What is Stormwater and Why Is It Regulated?
Stormwater is generated when it rains or snows on impervious surfaces such as roads, parking lots, buildings, and other areas where it does not infiltrate the soil. The stormwater enters storm drains, catch basins, swales, drywells, etc. that discharge to local surface waters (rivers, creeks, lakes, etc.) or groundwater. The stormwater flushes contaminants such as vehicle fluids, trash, pet waste, fertilizers, pesticides, cleaners, and other pollutants into the local rivers, creeks, lakes, and groundwater without treatment.
The Environmental Protection Agency has determined that stormwater runoff in urban areas is the leading cause of surface water pollution in the United States. As a result, Federal and State regulations only allow stormwater to be discharged to stormwater systems.Purpose
The University is responsible for planning, operating, monitoring, maintaining, and protecting the stormwater system on our campuses.
The goal of the University’s stormwater management program is to ensure that stormwater generated on University property does not adversely impact surface and ground water. This information is intended to assist the WSU community in understanding how the University’s stormwater system operates, what the law requires, and what you can do to reduce contamination of stormwater.
Illicit Discharges and Hotline Spills
An illicit Discharge is defined as any discharge that is not stormwater, including but not limited to construction site soil erosion, washing vehicles, improper disposal of hazardous materials, trash and garbage, discharges from overwatering lawns, street and sidewalk wash water, and illicit connections such as sanitary sewer lines connected to storm sewer systems.
If you see a spill on campus or observe someone dumping anything, please report it to the Spill Hotline.
If you observe a situation on campus that could likely cause a spill or discharge in the future, please call during regular business hours. We appreciate your help with identifying problems that may impact the WSU storm sewer systems and surface waters. Calls can be made anonymously.
Pullman – 509-335-9000
Spokane – 509-368-6699
Department of Ecology Stormwater Discharge Permit
Stormwater at WSU Pullman and Spokane is regulated by the Department of Ecology Eastern Washington Phase II Municipal Stormwater Permit. The permit requires WSU to properly manage stormwater to minimize surface and groundwater pollution. The permit also requires each campus to submit and post an Annual Report and Stormwater Management Program Plan annually on our website. The Annual Report describes the status of implementation of Permit requirements during the reporting period (previous calendar year). The Stormwater Management Program Plan is a description of program activities for the upcoming calendar year.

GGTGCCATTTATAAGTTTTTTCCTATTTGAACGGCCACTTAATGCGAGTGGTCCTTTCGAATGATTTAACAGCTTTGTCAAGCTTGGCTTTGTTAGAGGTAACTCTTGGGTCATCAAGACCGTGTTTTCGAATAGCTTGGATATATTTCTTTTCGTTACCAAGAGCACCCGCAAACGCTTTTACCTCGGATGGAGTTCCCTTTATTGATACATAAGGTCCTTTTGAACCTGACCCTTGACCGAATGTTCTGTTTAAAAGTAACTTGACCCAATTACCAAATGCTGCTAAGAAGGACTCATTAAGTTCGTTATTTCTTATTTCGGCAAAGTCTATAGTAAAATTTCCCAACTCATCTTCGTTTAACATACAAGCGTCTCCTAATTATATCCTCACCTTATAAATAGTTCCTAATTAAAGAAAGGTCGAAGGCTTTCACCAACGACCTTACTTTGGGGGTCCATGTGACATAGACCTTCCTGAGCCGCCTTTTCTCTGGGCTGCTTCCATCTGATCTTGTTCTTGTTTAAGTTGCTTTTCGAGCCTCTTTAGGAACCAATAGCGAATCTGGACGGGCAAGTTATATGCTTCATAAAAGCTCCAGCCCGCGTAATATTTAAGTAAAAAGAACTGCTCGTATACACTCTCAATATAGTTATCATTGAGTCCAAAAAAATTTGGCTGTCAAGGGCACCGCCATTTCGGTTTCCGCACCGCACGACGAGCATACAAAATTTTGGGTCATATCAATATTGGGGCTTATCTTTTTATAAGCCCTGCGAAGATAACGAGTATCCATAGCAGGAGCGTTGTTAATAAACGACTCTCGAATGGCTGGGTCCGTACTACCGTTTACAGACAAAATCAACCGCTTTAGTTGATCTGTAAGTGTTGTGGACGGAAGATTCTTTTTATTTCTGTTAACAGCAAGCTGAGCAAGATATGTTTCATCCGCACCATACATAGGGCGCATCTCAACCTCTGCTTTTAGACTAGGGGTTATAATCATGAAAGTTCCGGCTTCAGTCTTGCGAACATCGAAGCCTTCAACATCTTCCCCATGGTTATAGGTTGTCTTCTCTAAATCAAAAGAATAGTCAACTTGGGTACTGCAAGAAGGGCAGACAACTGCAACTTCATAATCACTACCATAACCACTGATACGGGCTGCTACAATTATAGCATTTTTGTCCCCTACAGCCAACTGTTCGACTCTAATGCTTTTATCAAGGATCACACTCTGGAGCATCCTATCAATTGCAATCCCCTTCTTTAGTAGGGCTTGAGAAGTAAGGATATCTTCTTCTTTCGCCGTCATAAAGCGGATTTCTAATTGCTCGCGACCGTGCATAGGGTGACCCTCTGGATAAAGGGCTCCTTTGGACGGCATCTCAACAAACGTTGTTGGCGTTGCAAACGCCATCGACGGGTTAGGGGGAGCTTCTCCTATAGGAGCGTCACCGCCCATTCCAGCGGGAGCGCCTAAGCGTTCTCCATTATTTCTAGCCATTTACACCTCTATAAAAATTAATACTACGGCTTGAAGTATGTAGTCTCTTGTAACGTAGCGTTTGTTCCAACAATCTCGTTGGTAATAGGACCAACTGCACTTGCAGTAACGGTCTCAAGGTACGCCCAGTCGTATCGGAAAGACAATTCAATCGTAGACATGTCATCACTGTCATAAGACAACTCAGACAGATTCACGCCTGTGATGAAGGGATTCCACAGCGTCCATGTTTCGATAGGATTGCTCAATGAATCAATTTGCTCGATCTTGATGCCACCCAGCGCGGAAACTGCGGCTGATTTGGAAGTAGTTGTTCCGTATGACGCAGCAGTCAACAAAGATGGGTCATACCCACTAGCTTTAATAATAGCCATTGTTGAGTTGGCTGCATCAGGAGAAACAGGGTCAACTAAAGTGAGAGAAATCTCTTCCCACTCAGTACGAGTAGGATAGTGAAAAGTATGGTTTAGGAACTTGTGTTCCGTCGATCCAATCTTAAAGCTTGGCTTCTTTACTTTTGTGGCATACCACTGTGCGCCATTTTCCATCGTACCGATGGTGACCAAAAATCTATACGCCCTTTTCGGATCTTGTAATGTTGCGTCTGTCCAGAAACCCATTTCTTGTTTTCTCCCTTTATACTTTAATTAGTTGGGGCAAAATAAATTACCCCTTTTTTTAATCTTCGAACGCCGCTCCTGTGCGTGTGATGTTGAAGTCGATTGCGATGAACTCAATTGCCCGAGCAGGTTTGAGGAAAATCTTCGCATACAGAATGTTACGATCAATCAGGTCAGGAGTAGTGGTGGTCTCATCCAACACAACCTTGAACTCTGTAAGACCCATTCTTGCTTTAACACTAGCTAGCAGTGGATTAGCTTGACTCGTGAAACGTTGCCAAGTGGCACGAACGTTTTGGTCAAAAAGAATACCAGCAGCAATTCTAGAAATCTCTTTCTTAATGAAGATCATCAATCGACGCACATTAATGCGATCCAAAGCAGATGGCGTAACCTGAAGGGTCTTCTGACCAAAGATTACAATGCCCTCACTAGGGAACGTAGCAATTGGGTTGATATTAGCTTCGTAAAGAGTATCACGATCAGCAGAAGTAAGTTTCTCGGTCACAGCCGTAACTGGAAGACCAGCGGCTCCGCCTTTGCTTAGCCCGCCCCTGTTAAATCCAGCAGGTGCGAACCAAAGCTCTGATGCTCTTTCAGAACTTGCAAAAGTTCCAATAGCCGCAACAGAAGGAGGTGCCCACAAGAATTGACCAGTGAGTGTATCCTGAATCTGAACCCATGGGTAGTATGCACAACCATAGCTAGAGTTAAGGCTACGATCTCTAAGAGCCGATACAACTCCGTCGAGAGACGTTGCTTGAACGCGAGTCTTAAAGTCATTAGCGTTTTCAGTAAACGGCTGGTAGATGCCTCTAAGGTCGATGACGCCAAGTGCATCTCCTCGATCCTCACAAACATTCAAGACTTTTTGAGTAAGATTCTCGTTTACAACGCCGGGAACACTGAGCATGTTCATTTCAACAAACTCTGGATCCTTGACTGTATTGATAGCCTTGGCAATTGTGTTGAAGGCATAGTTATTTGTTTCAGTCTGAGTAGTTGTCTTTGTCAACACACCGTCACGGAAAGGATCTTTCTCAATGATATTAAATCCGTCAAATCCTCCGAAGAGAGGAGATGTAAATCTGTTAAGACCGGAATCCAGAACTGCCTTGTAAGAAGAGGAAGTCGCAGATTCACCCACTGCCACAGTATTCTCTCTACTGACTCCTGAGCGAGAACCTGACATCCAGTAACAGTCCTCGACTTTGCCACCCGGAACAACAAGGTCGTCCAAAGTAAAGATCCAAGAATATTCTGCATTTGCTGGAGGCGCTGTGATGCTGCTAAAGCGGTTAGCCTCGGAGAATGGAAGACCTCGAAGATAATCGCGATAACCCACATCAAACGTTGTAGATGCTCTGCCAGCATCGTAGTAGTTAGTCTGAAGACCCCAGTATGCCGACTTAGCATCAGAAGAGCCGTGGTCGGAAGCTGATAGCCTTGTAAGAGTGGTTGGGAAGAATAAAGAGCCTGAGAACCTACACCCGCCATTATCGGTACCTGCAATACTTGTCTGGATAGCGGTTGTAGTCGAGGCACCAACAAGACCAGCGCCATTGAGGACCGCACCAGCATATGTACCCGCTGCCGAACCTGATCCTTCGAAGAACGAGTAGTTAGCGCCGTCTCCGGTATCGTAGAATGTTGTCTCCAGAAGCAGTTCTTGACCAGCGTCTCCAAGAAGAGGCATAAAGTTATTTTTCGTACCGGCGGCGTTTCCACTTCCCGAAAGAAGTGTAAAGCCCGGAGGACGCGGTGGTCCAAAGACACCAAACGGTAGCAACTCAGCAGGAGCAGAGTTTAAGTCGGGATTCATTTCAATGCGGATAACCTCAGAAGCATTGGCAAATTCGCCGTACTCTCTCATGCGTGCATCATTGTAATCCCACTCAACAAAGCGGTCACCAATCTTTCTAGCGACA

What the Public Can Do to Help Minimize Stormwater Pollution
- Reuse and recycle where possible.
- Keep pollutants off streets, sidewalks, yards, and parks; encourage your friends and relatives to do the same.
- Sweep up debris and put it in the trash instead of flushing it into the street with a hose.
- Apply fertilizers and pesticides per label instructions.
- Fix faulty irrigation systems and do not overwater lawns.
- Properly dispose of chemicals, oil, paint, antifreeze, and other toxic materials.
- Wash vehicles, boats, lawn furniture, ect. on surfaces that seep into the ground or at a commercial car wash. Do not wash them in the street or in your driveway.
- Use decorative rock and plants to reduce soil erosion in landscaped areas.
- Use a drip pan or absorbent materials like kitty litter to clean up spills and dispose of them in the trash.
- Fix vehicle leaks and service vehicles at an auto repair shop that properly disposes used oil and fluids.
- Pick up dog waste and properly dispose of it. Per Washington Administrative Code (WAC) 504-36-020 this is required on all WSU campuses.
Everyone plays a part in improving stormwater quality, and WSU is committed to the development and implementation of stormwater pollution prevention, monitoring, control, and outreach efforts on its campuses.
Jason Sampson – Director EH&S, 509-335-9564, email@example.com
Gene Patterson – Water Quality, 509-335-5510, firstname.lastname@example.org